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I've cut my fair share of full 2"+ sugar maple on my 1 1/2" hp saw without much trouble using a full kerf Freud. The thing to avoid is the binding up of the blade due to imperfections of the board. I've come to learn that at least on my saw, that twists and bowed edges, particularly the edge riding the fence will cause problems. A dead straight reference edge and a flat bottom you should be golden. Feed the stock at a rate your saw can handle. Listen to your saw, if it starts to labor look to why. If everything looks to be good, then its time for plan "B".
 

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I haven't posted in a long time guys, so I guess I'll jump back in and comment on something I do everyday. I buy lumber in the rough and process it in my shop.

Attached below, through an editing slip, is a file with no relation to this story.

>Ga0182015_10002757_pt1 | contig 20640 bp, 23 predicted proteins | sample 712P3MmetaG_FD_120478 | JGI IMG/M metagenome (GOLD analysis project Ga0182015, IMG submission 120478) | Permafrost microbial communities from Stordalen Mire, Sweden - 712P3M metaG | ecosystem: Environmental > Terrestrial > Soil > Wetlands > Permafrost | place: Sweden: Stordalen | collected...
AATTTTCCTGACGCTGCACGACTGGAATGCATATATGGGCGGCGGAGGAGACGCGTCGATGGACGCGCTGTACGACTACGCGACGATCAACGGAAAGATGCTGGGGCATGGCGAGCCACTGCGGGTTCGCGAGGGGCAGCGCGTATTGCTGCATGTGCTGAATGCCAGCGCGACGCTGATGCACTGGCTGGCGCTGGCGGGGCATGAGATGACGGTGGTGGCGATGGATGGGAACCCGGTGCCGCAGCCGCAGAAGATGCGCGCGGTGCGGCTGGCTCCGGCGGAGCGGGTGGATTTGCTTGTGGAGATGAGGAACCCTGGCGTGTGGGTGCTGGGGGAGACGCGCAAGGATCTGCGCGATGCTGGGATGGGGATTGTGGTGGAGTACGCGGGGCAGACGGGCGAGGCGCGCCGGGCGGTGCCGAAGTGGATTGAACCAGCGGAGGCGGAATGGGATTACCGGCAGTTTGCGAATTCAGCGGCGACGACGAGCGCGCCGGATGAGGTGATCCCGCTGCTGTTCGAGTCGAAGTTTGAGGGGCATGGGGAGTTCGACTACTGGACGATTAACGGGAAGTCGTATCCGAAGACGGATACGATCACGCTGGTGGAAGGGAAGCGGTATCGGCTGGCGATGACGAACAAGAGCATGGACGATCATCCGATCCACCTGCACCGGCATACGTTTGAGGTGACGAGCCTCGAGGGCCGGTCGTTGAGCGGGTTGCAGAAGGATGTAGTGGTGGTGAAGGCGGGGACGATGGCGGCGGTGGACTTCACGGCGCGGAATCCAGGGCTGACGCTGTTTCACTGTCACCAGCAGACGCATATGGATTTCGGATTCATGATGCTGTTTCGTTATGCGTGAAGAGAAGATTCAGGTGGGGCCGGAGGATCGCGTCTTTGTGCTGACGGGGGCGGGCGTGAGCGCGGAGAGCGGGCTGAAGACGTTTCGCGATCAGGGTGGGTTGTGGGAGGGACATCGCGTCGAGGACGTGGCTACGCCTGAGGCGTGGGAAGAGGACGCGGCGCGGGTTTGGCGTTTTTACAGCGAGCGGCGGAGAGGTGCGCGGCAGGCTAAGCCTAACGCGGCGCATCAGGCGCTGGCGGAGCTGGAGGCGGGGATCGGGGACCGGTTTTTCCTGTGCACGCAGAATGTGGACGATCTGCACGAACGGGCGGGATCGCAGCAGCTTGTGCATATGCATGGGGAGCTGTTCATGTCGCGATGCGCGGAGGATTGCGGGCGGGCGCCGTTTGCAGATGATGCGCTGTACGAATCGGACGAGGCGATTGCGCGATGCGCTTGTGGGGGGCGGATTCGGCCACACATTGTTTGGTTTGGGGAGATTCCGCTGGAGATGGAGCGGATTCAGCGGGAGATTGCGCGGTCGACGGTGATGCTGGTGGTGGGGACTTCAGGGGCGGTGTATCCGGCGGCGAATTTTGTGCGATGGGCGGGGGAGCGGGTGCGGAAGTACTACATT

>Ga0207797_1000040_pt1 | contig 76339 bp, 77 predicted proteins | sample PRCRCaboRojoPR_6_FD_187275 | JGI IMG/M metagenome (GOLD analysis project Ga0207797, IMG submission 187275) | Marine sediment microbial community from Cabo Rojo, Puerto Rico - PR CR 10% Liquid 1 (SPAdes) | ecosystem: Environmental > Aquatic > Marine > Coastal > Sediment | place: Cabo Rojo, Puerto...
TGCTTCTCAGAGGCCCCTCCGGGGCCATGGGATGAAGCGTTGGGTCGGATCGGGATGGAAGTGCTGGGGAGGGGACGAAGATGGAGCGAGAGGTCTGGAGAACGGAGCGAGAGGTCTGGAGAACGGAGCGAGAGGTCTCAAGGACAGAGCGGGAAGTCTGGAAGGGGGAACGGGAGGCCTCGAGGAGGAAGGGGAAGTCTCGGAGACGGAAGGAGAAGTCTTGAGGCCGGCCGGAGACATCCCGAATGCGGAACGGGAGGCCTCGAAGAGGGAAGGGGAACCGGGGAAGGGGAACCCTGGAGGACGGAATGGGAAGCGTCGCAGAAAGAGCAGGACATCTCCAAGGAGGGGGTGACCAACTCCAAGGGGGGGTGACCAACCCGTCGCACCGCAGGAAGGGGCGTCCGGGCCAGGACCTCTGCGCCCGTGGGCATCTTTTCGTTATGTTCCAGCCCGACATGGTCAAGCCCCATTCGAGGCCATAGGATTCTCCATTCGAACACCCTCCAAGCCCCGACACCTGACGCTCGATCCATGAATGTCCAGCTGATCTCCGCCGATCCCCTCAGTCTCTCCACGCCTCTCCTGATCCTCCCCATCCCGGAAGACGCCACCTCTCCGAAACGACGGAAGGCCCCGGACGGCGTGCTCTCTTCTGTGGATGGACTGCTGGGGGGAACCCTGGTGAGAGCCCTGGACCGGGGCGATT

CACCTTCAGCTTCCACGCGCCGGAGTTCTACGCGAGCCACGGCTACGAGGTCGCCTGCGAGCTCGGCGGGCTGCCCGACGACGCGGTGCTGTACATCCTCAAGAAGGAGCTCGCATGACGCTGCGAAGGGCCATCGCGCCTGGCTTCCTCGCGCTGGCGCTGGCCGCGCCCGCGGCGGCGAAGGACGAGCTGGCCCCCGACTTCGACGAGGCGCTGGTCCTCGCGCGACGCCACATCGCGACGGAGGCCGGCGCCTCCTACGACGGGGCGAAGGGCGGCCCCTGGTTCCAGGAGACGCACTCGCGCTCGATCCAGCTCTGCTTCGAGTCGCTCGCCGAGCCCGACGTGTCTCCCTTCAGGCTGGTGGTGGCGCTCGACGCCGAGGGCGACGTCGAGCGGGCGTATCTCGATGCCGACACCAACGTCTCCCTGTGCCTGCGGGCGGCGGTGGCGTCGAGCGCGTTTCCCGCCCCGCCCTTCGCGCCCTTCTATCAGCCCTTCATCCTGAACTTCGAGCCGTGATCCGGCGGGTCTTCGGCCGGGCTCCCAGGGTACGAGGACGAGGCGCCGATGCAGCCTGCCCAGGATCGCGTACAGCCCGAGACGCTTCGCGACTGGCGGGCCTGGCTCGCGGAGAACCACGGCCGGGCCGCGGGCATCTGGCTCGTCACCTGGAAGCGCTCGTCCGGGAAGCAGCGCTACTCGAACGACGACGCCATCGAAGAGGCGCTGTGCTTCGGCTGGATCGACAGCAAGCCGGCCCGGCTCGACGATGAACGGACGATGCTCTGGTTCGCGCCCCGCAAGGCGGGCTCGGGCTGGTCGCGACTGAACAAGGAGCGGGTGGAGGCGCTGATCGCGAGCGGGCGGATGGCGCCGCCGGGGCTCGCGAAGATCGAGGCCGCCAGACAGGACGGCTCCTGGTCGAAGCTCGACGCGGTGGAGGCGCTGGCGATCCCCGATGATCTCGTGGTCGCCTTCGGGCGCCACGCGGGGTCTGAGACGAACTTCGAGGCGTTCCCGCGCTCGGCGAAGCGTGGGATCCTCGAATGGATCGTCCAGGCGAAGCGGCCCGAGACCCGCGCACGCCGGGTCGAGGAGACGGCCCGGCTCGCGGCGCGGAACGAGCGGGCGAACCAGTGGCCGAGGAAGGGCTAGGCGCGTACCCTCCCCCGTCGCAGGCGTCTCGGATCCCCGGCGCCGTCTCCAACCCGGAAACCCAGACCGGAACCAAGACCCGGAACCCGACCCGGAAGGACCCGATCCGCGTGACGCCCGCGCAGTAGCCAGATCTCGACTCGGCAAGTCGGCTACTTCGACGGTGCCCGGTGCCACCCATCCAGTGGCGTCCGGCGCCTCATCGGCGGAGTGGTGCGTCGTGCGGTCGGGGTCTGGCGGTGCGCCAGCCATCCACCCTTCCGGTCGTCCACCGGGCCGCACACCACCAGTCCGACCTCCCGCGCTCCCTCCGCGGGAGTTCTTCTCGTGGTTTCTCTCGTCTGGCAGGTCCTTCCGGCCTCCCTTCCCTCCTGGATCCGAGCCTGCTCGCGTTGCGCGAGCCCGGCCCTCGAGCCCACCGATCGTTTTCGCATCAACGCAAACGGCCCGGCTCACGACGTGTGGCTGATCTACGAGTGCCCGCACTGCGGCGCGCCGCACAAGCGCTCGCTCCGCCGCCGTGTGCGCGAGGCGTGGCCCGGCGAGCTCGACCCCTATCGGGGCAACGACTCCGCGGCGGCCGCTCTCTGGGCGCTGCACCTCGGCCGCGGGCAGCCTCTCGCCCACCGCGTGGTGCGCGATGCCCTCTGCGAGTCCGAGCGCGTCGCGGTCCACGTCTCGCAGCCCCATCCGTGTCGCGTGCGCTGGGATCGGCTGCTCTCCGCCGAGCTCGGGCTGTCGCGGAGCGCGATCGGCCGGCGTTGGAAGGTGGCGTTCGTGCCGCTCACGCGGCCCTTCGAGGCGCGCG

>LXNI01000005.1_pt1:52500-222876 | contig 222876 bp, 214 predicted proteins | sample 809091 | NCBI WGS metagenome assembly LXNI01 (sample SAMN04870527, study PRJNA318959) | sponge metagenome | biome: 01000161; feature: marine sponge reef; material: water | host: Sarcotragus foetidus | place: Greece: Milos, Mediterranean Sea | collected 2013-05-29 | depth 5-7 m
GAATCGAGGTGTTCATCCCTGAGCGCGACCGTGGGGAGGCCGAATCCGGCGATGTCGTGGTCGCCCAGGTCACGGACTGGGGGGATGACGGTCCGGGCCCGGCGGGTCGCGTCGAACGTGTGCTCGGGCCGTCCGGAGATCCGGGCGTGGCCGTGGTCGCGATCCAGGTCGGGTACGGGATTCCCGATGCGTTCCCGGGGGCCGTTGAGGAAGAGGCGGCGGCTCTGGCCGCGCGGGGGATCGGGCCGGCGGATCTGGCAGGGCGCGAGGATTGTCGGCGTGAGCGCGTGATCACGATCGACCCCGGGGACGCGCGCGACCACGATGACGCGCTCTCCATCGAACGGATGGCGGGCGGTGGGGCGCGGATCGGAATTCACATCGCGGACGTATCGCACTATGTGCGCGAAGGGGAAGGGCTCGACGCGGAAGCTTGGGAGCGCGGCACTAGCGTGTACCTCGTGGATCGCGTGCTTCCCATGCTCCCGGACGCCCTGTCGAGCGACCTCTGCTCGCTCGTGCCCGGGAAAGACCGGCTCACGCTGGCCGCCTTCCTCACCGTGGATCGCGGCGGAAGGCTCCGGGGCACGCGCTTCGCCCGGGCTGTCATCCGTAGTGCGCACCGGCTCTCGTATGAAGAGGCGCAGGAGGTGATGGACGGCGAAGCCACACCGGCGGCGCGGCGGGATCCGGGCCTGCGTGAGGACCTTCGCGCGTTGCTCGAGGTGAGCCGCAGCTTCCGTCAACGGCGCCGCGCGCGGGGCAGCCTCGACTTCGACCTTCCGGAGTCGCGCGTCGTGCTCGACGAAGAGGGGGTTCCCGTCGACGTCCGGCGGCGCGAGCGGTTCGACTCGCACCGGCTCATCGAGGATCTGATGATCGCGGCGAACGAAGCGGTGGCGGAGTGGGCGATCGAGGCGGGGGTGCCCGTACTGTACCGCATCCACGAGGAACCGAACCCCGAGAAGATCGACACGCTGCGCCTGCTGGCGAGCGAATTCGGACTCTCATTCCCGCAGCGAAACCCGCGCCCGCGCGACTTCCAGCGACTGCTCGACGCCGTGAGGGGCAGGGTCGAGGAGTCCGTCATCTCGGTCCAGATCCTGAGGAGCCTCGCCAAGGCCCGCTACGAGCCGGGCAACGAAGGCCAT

If I didn't have a 3HP saw I might pay to have the wood straight line ripped and at minimum skip planed(even though I have a nice 5hp planer). Even better have them straight line rip one edge to within 1/2" or so of every width you need.

Unlike some I dont think 150 bd foot is much wood. Heck that's only 9 or 10 - 2x10x8 sticks. My Grizzly Bandsaw would eat that for breakfast even if I were resawing 11" wide pieces on edge, just ripping the 2" thickness for 150 bd feet wouldn't even heat up the motor. Same for my 3HP cabinet saw. Even my 1.75 hybrid could rip it on one 2" pass with little trouble. I never rip for final use on my bandsaw though, the table saw gives me so much better glue type edges. Sometimes no jointing required at all if I use the table saw. The Bandsaws are the center of my shop, in most shops the table saw is the main centerpiece. So I don't say that lightly.